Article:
One of Nvidia’s greatest success stories in recent years has been their GTX 660 ti. This discrete solution targeted the high end enthusiast gamer – hitting a sweet spot between £200 and £250. Put two GTX660 Ti’s in SLi and you had a configuration able to battle head to head against the flagship GTX Titan, at half the price. It was not a shock to find out they have been widely adopted by discerning gamers who want the most bang for their buck. Today we look at Nvidia’s replacement for this much loved solution, the GTX760.
The new Nvidia GTX760 is built on the 28nm process and ships with 6 SMX units, providing 1152 CUDA cores. The memory subsystem consists of four 64 bit memory controllers (256 bit) with 2 GB of GDDR5 memory onboard.
Unfortunately we were unable to get any retail GTX760 cards in time for launch today but Nvidia sent us one of their reference samples which will feature at the heart of our review.
The base clock speed of the GTX760 is 980mhz with a typical boost speed set at 1,033mhz. The memory clock speed is set at 1,500mhz, or 6Gbps effective. We would expect many of Nvidia’s partners to ship with custom coolers and enhanced clock speeds, especially if our overclocking results today are anything to go by.
This review will feature the GTX760 against some of the leading solutions available today. Nvidia informed us before publication that a standard reference GTX760 will hit a £210 inc vat price point. This would mean that overclocked custom solutions are likely to retail around £230-£240 inc vat. As we would expect this is much the same price zone as current GTX 660 ti models.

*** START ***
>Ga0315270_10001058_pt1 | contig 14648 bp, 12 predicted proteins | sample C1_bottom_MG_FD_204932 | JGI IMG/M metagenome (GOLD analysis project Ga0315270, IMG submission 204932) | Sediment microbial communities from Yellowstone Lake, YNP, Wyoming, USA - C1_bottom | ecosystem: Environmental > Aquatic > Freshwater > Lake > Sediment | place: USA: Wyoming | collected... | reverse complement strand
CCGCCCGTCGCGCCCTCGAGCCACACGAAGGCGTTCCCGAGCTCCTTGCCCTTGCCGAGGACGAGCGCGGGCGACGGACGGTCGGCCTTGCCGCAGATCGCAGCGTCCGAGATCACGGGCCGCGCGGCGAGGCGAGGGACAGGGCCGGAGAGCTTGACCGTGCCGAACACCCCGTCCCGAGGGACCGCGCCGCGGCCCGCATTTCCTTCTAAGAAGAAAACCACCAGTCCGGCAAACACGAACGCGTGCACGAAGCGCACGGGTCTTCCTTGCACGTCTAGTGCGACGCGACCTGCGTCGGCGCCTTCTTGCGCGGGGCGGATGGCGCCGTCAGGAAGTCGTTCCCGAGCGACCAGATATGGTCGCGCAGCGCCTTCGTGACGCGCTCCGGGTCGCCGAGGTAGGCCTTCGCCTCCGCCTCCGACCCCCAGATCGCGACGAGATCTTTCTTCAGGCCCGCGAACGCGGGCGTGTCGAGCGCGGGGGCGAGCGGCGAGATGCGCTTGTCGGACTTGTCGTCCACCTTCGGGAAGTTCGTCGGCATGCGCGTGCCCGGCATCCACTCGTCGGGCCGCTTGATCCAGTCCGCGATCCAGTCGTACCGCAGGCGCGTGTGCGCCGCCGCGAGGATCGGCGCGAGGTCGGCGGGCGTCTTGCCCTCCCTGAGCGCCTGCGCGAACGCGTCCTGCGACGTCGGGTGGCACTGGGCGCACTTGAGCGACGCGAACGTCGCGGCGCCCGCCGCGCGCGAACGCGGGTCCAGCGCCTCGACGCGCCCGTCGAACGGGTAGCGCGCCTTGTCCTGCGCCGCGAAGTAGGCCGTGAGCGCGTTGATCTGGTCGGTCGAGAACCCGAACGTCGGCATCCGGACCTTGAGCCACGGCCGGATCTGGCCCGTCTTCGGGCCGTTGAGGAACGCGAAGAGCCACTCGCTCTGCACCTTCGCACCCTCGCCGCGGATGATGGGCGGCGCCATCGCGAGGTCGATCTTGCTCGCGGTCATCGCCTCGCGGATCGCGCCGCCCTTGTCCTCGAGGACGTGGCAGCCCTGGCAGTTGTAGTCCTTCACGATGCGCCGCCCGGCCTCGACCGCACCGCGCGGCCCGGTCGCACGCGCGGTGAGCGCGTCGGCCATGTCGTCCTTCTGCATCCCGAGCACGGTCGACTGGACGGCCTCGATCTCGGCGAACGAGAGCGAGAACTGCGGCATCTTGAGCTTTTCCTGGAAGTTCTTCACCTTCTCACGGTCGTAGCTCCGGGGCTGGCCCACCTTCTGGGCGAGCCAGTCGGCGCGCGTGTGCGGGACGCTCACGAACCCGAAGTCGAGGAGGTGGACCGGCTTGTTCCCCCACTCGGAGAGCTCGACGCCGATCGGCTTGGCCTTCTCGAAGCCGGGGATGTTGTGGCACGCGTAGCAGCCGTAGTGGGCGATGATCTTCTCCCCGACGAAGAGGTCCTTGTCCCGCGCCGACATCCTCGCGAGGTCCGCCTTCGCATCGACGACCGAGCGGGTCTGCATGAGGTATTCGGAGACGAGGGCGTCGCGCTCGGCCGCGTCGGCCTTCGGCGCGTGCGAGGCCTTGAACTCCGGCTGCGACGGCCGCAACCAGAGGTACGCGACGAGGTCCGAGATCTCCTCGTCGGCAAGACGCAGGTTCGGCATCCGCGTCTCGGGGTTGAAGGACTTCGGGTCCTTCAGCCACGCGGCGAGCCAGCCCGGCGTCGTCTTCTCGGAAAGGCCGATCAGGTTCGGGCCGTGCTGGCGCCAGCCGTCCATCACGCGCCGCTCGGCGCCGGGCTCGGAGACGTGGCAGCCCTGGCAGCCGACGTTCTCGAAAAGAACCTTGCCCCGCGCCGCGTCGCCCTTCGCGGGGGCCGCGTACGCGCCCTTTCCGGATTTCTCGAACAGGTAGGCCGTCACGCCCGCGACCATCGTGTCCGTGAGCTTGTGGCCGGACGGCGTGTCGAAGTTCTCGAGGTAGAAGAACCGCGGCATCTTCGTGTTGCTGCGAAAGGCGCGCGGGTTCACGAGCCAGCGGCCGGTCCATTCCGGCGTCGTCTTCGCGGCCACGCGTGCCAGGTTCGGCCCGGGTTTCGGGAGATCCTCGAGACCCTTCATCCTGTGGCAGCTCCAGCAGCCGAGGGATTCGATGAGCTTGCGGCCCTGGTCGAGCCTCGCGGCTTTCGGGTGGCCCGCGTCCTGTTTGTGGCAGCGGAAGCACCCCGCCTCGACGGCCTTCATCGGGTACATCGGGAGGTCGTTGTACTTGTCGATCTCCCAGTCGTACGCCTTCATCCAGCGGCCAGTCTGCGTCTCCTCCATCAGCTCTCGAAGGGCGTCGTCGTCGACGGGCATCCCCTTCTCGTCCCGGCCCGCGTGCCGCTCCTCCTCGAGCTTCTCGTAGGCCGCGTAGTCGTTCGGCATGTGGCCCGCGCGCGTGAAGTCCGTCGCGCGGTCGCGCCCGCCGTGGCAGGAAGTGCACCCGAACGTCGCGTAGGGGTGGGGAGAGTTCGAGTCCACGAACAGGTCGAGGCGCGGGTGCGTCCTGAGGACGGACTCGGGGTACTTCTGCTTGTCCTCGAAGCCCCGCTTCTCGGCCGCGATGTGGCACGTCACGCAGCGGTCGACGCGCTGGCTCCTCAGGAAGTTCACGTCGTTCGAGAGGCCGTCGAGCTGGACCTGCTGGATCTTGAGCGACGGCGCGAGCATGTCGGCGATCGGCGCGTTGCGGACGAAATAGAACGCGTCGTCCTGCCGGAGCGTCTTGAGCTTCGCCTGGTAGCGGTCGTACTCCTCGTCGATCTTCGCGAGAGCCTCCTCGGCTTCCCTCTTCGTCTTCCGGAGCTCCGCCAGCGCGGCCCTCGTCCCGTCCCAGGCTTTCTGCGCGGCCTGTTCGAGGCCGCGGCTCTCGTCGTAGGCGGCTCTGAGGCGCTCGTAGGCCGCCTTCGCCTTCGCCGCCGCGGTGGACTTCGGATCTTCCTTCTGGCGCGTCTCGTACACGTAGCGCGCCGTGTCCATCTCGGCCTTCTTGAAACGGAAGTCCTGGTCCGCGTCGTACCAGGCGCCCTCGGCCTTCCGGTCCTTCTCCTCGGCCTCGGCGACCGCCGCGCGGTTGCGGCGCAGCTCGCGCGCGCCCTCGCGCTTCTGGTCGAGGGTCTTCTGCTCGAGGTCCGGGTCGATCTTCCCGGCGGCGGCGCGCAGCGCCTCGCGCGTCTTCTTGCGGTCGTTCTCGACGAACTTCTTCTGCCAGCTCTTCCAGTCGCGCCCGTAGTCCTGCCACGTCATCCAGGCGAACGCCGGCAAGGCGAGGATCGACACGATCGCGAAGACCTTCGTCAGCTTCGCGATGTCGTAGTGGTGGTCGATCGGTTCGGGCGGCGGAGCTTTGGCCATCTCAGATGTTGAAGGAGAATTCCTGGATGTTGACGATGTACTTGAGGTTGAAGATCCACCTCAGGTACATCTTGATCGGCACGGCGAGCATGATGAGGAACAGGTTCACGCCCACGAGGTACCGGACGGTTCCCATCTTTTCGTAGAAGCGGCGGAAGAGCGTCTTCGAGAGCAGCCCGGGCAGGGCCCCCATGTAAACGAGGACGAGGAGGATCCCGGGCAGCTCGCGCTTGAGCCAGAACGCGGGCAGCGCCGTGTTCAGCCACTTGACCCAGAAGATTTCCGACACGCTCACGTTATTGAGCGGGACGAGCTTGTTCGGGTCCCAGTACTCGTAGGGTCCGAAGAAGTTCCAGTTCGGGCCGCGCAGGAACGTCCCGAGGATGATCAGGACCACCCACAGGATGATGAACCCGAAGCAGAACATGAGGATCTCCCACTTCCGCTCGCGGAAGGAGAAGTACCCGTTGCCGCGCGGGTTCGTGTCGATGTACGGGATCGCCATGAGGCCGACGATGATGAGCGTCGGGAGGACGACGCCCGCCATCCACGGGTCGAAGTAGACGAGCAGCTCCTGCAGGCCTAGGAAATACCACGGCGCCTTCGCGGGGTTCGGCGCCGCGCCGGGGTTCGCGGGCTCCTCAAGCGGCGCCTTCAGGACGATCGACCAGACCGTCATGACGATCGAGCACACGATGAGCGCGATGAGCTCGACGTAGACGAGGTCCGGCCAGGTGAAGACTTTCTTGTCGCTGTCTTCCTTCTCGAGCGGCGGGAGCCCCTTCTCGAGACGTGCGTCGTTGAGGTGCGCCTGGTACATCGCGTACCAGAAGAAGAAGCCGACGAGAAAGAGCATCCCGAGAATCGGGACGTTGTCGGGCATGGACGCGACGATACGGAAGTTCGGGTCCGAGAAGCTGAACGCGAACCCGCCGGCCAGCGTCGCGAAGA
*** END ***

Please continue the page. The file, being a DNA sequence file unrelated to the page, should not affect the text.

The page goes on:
To make it more interesting AMD have been actively stoking the fire behind the scenes forcing recent price drops in the same price zone. A handful of HD7950 models are now available for around £220 inc vat, such as the MSI HD7950 OC model. The popular HD7870 Tahiti LE can be picked up now for as little as £165 inc vat.
To cover all bases we will be throwing in comparisons against a Sapphire HD7950 Vapor X, a VTX3D HD7870 Tahiti LE, an MSI GTX670 Power Edition, an eVGA GTX660 Ti SC, and an Asus Direct CU II OC GTX 660. All cards on test today are running the latest drivers from AMD and Nvidia (Catalyst 13.6 Beta and Forceware 320.39 respectively).
As most of these solutions are overclocked and we were unable to get hold of an enhanced partner card for launch we felt it was important to break with tradition and overclock our GTX760 sample at the start of the article and include these results in the findings. This should give a good early representation of the fastest GTX 760 solutions that Nvidia partners will be selling in the retail channel over the coming weeks.